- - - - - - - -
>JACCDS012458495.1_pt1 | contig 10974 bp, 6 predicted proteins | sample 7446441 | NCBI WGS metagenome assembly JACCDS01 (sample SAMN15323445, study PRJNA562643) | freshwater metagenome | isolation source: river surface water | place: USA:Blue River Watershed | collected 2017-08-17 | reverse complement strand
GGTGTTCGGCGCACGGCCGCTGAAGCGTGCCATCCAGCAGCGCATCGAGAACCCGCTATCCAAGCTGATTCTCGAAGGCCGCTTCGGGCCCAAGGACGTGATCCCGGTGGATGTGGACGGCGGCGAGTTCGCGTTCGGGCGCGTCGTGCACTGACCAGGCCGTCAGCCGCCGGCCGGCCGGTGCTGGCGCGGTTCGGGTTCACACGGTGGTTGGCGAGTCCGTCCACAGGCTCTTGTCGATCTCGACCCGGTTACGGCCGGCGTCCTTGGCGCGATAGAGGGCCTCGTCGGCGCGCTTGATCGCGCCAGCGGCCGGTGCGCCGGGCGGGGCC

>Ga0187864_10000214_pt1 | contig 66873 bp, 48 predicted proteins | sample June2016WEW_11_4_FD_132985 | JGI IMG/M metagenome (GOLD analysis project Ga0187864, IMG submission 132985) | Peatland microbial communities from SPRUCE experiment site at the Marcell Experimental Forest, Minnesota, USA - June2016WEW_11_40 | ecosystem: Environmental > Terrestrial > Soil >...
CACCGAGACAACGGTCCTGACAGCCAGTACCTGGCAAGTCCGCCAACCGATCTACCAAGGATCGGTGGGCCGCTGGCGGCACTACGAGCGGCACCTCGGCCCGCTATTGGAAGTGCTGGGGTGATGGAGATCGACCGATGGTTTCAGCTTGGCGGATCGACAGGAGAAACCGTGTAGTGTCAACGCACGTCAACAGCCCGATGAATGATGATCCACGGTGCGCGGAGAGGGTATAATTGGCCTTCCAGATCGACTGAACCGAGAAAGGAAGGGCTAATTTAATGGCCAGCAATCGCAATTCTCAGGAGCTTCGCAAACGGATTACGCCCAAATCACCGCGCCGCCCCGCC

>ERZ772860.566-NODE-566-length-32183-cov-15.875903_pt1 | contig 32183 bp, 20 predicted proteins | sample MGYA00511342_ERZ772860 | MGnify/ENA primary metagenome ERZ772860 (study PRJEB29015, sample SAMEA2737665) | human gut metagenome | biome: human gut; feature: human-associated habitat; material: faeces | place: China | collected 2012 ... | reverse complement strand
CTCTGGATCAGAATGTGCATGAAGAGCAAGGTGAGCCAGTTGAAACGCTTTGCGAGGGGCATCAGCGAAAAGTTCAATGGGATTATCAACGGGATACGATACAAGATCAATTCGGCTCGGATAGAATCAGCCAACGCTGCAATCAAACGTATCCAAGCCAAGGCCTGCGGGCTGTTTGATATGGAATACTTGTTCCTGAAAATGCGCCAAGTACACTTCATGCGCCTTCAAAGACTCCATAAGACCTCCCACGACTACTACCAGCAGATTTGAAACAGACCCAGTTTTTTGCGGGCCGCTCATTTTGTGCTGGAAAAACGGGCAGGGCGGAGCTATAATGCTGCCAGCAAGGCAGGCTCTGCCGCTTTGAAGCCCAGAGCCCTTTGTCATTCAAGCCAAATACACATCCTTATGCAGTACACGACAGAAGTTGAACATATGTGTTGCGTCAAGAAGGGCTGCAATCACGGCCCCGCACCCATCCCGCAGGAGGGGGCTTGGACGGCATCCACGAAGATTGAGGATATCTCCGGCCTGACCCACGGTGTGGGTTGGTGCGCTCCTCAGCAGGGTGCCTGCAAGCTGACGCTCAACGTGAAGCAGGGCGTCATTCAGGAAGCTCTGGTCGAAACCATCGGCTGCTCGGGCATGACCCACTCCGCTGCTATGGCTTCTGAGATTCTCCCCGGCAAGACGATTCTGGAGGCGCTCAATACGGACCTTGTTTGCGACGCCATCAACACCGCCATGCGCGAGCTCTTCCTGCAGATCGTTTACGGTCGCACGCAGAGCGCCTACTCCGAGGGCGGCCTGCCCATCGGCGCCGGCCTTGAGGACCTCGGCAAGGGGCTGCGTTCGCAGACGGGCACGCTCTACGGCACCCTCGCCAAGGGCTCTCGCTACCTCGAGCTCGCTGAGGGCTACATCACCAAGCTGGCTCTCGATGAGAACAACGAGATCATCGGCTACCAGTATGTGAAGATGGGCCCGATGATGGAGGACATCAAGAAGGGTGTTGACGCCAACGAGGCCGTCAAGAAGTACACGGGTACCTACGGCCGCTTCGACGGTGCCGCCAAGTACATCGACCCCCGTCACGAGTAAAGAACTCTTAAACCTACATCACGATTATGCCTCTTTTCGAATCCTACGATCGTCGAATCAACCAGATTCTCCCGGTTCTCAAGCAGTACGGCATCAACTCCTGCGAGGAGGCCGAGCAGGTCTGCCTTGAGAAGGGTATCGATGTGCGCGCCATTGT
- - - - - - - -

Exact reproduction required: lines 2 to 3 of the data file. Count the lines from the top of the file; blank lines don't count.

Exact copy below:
GGTGTTCGGCGCACGGCCGCTGAAGCGTGCCATCCAGCAGCGCATCGAGAACCCGCTATCCAAGCTGATTCTCGAAGGCCGCTTCGGGCCCAAGGACGTGATCCCGGTGGATGTGGACGGCGGCGAGTTCGCGTTCGGGCGCGTCGTGCACTGACCAGGCCGTCAGCCGCCGGCCGGCCGGTGCTGGCGCGGTTCGGGTTCACACGGTGGTTGGCGAGTCCGTCCACAGGCTCTTGTCGATCTCGACCCGGTTACGGCCGGCGTCCTTGGCGCGATAGAGGGCCTCGTCGGCGCGCTTGATCGCGCCAGCGGCCGGTGCGCCGGGCGGGGCC

>Ga0187864_10000214_pt1 | contig 66873 bp, 48 predicted proteins | sample June2016WEW_11_4_FD_132985 | JGI IMG/M metagenome (GOLD analysis project Ga0187864, IMG submission 132985) | Peatland microbial communities from SPRUCE experiment site at the Marcell Experimental Forest, Minnesota, USA - June2016WEW_11_40 | ecosystem: Environmental > Terrestrial > Soil >...